Here is my focused concern: I’m afraid that we live in a day when subjective worship experiences have become resting points on the Christian journey, when in fact, we should be moving onward to grasp the objective truths that give a strong foundation to our faith, as well as a strong foundation to our worship expressions.

Why would this be my concern? Require extended consideration in this blog? It’s because public worship expressions today have often replaced the sensed need to understand and articulate clearly what we believe. Persons will attend public worship gatherings, for example, but avoid Sunday School or educational opportunities to expand their growth in the Christian walk.

What I write next may come as an item of complete surprise to believers in our modern day. There was a time when the public worship experience was less important than participating in Sunday School. How do I know this? It’s because a couple of congregations with whom I’ve served have revealed this to me. As I looked back on their attendance participation, Sunday School was always, without exception, ahead of all worship time attedances.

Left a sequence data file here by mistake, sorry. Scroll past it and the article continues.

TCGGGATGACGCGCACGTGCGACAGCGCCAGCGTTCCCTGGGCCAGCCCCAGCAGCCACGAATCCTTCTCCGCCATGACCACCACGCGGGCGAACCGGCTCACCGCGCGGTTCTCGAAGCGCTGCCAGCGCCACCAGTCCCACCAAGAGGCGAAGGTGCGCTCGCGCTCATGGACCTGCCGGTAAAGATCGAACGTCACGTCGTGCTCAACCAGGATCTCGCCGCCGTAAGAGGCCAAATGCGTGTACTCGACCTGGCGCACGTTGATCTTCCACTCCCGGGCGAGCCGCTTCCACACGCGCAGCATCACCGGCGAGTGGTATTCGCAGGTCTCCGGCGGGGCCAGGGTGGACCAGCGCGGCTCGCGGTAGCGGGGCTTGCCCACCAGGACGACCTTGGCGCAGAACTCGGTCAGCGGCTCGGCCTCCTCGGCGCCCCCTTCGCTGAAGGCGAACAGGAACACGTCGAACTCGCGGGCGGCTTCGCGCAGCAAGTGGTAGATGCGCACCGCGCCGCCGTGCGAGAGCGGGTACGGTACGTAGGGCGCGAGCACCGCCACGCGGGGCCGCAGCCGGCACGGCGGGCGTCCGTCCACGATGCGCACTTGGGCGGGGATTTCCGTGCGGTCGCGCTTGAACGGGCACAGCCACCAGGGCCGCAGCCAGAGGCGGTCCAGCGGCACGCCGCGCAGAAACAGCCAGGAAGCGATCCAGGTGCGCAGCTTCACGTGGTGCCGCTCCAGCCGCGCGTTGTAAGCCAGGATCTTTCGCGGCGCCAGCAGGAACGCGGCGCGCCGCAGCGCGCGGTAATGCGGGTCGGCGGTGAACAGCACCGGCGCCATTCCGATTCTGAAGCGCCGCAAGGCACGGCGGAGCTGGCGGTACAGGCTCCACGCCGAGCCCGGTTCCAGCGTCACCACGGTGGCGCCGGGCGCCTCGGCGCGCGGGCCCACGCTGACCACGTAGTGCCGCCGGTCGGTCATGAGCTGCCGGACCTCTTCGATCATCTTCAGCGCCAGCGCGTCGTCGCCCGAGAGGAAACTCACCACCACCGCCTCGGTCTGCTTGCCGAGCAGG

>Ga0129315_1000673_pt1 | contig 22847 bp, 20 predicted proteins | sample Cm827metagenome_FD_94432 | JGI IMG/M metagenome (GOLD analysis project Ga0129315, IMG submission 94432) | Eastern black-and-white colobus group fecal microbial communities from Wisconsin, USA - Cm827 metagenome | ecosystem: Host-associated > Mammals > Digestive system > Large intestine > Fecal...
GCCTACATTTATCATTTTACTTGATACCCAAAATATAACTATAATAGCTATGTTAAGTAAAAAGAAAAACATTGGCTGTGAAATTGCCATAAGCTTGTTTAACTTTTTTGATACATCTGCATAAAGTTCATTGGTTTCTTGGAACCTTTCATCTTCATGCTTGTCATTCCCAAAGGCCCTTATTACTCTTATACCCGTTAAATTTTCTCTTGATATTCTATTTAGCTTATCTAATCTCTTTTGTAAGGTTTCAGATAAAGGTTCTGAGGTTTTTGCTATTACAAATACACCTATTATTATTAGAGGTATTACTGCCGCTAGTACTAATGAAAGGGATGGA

It became obvious to me that congregations in earlier days were searching for a stable foundation on which to build their Christian lives. Worship may make you feel good. Enable you to leave a service lilted. Even inspired. But does worship alone enable a person to build a strong and ongoing relationship with the Lord?

Some may have a rebuttal at this point. Simply stated, was Sunday School the fad at the time? The practice that most believers were into? Following? In other words, were more going to Sunday School because that’s what everyone was doing at that time.